The French government has approved its long-awaited Energy Bill, supporting targets to cut fossil fuel use and boost renewables.
The law sets a target to increase renewable energy to 32% – up from under 20% currently – by 2030.
Other targets under the law include a reduction in CO2 emissions by 40% on 1990 levels and a reduction of the consumption of fossil fuels by 30% over the same period.
It also lays out plans to reduce nuclear’s place in the country’s energy mix, from 75% down to 50%.
French environment minister Ségolène Royal said the package represents the “most ambitious in all of the European Union” and includes targets to cut fossil fuel use and boost renewables, and could help mobilise €10 billion of investment and create thousands of jobs,
The commitment to renewable energy has been welcomed, but NGOs warn the government must now “provide the impetus” and financing necessary to meet such targets.
With the new Energy Bill, France joins the ranks of other nations taking strong climate action and committing targets to law.
The UK government also recently stood by its targets to cut emissions under its climate change act, while across the world other major economies have pledged strong climate action, including a recent announcement from the US to cut carbon pollution from power plants.
France’s national targets show “its own climate and energy house is in order” paving the way for ambitious international commitments on climate change.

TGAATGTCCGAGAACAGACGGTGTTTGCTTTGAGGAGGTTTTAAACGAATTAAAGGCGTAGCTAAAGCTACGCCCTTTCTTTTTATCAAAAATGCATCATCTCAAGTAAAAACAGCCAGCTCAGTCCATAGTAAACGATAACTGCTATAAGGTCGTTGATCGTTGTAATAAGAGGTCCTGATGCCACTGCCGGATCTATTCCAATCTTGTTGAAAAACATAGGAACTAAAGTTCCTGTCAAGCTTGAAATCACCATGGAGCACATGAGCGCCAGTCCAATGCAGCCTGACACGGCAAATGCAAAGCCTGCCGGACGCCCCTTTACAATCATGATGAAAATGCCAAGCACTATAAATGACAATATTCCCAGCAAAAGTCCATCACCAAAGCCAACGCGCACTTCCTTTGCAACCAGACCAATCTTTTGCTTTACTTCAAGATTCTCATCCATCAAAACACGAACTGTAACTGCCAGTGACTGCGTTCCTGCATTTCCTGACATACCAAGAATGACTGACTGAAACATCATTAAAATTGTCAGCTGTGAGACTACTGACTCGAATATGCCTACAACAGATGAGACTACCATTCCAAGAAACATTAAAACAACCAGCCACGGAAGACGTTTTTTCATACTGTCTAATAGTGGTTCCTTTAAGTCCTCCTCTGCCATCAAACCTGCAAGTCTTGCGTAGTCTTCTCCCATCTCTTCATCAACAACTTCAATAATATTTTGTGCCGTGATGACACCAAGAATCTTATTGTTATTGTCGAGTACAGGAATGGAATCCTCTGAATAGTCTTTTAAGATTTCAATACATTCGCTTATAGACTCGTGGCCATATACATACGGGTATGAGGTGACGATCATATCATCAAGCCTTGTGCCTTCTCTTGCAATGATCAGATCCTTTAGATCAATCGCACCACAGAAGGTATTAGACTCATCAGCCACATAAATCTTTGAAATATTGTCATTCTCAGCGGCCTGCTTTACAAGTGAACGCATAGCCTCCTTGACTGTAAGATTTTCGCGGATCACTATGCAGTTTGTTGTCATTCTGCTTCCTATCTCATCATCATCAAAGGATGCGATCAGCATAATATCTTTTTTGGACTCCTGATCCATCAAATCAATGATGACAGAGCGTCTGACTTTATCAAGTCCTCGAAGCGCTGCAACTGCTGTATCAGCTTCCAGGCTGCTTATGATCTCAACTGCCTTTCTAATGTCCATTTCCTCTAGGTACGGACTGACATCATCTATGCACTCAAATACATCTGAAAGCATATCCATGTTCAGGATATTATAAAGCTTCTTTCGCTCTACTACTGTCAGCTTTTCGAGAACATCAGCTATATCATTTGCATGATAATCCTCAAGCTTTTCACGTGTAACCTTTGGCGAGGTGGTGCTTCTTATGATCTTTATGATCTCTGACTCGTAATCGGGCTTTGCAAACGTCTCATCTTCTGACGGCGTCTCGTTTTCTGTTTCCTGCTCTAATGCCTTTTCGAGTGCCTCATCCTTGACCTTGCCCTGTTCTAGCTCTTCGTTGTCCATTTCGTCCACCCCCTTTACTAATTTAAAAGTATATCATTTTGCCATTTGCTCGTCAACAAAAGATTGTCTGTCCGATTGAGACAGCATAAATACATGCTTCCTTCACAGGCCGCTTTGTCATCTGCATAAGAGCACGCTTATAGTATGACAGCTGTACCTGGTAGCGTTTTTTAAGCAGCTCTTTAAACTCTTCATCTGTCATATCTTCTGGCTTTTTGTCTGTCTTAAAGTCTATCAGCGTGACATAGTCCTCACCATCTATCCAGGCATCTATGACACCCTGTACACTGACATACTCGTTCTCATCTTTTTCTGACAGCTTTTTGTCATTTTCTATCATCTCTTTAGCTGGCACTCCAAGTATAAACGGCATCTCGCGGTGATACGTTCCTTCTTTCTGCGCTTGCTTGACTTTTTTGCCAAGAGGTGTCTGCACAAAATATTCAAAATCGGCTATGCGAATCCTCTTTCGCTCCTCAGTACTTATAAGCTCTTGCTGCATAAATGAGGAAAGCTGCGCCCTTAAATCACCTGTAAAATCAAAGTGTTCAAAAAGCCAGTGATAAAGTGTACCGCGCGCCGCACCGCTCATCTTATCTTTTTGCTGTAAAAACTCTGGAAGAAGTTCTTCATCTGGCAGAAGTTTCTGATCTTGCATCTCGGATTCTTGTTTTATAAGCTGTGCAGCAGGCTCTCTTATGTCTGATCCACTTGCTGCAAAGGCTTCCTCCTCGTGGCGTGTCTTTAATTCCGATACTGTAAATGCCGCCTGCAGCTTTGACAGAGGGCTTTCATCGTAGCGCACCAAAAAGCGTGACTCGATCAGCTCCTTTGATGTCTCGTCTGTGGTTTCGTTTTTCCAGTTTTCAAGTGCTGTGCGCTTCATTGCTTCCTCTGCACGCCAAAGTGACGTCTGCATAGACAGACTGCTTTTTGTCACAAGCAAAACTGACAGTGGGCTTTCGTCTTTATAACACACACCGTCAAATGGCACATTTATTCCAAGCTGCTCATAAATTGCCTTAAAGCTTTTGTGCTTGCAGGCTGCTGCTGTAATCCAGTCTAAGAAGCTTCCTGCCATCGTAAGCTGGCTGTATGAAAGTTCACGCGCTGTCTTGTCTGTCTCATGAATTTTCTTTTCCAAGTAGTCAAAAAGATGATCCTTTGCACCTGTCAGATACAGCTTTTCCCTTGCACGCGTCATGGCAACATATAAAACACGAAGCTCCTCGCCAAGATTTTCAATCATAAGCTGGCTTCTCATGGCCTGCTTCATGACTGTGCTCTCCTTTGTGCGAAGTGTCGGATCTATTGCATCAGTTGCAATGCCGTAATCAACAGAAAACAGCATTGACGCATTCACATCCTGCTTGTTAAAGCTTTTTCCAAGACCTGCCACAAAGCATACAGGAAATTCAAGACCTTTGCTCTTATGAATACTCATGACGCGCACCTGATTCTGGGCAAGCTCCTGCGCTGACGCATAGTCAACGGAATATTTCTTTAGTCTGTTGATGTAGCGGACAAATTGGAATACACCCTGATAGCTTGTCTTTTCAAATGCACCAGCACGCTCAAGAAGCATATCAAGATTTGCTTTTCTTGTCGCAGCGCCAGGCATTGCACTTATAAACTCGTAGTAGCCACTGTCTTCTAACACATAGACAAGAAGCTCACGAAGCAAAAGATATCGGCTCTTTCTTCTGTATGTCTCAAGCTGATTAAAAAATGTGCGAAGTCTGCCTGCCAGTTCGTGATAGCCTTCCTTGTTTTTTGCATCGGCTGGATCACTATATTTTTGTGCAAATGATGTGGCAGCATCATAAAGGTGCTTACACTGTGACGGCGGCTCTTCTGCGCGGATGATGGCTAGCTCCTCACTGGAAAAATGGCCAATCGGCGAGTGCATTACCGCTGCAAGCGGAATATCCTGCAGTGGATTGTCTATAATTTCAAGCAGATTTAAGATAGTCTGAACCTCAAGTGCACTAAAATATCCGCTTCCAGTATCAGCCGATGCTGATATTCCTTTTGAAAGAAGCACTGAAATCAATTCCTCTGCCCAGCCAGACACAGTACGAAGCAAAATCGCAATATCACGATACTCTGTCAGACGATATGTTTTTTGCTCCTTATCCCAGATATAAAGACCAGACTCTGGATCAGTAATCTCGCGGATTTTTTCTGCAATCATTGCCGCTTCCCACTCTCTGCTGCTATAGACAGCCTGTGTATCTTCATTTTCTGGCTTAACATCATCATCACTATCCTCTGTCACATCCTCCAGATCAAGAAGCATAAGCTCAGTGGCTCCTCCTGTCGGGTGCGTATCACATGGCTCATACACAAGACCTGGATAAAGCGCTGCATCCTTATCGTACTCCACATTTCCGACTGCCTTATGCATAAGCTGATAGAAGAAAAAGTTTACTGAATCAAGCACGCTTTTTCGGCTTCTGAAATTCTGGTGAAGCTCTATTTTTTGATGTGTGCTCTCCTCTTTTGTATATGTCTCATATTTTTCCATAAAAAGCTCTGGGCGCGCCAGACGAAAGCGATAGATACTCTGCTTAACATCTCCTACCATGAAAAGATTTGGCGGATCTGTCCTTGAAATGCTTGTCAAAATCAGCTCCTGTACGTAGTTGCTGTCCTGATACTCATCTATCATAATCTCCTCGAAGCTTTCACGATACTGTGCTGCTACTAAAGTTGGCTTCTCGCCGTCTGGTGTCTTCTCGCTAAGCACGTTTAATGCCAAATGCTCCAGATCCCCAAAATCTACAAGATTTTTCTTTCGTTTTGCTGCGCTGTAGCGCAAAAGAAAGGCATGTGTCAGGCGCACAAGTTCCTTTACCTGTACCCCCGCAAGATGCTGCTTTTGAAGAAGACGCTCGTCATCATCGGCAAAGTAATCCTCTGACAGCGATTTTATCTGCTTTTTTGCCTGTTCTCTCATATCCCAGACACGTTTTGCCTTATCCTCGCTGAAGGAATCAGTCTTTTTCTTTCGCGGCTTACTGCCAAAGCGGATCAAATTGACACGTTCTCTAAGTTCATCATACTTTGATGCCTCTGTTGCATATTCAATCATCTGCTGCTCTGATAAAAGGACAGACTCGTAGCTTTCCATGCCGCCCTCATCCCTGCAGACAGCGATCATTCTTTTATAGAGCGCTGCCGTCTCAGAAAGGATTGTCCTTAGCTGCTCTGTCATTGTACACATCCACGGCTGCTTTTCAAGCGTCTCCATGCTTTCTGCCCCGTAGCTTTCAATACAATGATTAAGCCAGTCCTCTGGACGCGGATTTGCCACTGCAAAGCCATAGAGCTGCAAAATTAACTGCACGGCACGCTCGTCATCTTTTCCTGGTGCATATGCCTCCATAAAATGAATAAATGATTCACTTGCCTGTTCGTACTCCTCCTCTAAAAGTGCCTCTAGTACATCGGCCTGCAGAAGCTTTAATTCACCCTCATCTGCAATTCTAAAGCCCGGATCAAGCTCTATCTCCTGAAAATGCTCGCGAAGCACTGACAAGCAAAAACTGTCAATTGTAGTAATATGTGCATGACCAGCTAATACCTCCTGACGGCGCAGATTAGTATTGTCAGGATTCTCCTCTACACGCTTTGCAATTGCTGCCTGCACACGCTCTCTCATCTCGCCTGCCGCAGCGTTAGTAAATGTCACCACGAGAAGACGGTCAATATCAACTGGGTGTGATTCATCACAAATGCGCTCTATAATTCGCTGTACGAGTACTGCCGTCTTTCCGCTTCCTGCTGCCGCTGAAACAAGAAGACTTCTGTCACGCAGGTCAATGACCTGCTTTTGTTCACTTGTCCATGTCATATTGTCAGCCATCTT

Hosts of the UN’s 2015 climate summit, all eyes will now be on if France will “play the role of fair and ambitious COP president” and broker a strong global climate treaty.
Damian Ryan, Policy Manager at The Climate Group said:
Firstly, as hosts of next year’s critical UN climate conference, France needs to demonstrate that it clearly has its own climate and energy house in order if it is to play the role of a fair and ambitious COP president. This new bill would seem to go a long way to delivering this.
Secondly, and more immediately, France also needs to lay down a clear marker that puts a floor under its commitment to an ambitious 2030 EU climate and energy package. Member States are meant to reach agreement on this in October and the new bill would seem to put France in the same ballpark as Germany and the UK, its key allies, in pushing for a 40% emission cut by 2030.
The October meeting will be the country’s first opportunity to show leadership will be when EU nations meet to finalise the bloc’s climate and energy framework to 2030 in October.
France’s emissions target puts it firmly on par with the 40% reduction proposed by the EU Commission, while its ambitious renewable goal goes beyond the EU-wide proposal.